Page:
Ad Agencies were once the darling of B-schools graduates. But the scenario is changed today. Now, FMCG companies, financial services and MNCs are offering stratospheric salaries, which the agencies are finding difficult to match. Agencies have to look at second-rung and lower B-schools; for instance, Chetana, MET and Somaiya in Mumbai.
And quite a few advertising professionals admit that scraping the bottom of the barrel won't get them the right people. Agencies offer anything between Rs 3.5-4.5 lakh per annum to management trainees, which pales in comparison to salaries offered by financial services companies.
Other communication institutes like Northpoint, set up by Lintas, and AICAR, do have takers in the industry, but have to go a long way to establish themselves. It's no secret that the advertising industry just can't attract top-notch B-school graduates anymore, and they certainly need them.
Says Kalpana Rao, talent director, Ogilvy & Mather, “Agencies do need MBAs, as they're the kind of people who can work with and understand clients.” According to Anand Halve, co-founder, Chlorophyll, “There are a few high-paying sectors that have emerged, but it was the decline of margins in the old commission-driven model which led to a widening in the salary difference.”
While advertising has emerged out of the trough in the early 2000s, the business model still remains essentially unchanged, relying more on commission than on retainerships. Margins today are well below 15%, a figure that held for most of the 90s, and while they've been steadily climbing in the last couple of years, margins are unlikely to reach those heights anytime soon.
Says Mr Kamath, “Unless their business and remuneration models change, agencies can't afford to match salaries offered to the top B-school graduates.” Mr Kamath suggests that clients should move towards remuneration for creating brands and preferences rather than just for services.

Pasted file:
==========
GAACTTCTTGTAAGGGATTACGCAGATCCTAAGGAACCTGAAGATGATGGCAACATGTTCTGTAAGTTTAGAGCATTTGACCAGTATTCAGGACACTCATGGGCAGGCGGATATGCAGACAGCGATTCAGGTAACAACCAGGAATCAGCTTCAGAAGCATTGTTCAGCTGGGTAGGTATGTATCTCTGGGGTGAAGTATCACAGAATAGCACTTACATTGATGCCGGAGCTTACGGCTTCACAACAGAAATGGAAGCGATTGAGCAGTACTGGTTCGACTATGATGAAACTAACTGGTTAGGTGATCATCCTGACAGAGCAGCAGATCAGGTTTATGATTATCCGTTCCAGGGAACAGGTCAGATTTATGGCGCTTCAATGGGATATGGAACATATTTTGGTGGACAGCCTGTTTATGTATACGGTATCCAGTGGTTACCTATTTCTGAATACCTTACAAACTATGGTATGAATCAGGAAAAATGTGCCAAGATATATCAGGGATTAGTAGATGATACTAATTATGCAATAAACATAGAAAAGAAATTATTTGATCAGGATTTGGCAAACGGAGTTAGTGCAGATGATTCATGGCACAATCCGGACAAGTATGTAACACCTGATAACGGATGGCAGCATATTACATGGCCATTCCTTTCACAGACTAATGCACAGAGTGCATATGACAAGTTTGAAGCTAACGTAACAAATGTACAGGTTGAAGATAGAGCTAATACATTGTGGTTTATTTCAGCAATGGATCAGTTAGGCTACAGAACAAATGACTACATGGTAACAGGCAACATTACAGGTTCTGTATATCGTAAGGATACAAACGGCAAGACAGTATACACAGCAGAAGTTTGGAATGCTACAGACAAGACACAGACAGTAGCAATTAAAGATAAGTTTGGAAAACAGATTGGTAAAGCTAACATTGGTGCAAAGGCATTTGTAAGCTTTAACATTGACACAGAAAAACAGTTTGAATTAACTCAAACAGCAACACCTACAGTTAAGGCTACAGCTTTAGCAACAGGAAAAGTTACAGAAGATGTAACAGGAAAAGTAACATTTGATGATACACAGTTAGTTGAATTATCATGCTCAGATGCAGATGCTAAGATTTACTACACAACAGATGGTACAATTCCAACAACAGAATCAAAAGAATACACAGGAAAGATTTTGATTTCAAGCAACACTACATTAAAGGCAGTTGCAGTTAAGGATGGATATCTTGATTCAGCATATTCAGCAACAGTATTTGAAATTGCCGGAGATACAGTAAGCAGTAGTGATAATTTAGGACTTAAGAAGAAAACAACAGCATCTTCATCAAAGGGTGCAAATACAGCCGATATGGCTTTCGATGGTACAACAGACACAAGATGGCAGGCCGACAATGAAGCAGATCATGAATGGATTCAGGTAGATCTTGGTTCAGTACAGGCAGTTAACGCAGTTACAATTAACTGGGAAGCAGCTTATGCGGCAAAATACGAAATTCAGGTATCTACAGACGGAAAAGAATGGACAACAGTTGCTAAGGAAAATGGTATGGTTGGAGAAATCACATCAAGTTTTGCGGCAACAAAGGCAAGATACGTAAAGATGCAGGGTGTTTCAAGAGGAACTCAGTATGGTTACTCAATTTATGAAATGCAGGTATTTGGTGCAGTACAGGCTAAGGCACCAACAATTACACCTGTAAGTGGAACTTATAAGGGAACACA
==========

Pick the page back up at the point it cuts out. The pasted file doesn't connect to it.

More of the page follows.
Even as margins got squeezed in the late 90s, agencies cut back costs on training rather than re-look at the business altogether. This led to another problem that agencies didn't reckon with - discontent at the mid-level. Agencies began losing people in services and planning to their clients, a trend that shows no signs of stopping even now.
The Anil Dhirubhai Ambani Group alone has hired four top-level professionals from the advertising industry, including Ajay Kakar who quit as CEO, Ogilvy PR and Sandip Tarkas, then-CEO, media direction, RK Swamy-BBDO's media unit. Most agencies are now trying to turn this threat into opportunity, by giving greater responsibility to the young people joining the industry in client servicing and planning.
There is also some movement at the agency-level. Mudra, for instance, has drawn up a program to identify the top 25% of its employees and chart specific career plans for these individuals, and also working in tandem with MICA for fresh graduates.
Says Preet Bedi, President, Rediffusion DY&R, “We've put in place a flat structure, and our planners can work on a wide rage of clients or have the option to specialise.” Adds Colvyn Harris, CEO, JWT, “We ensure that everyone in the agency gets at least four days of training in a year, and our best performers get mentorships abroad.”
However, at an industry-level, there's very little collaborative effort to get the best people into an industry which once ruled the roost at B-schools.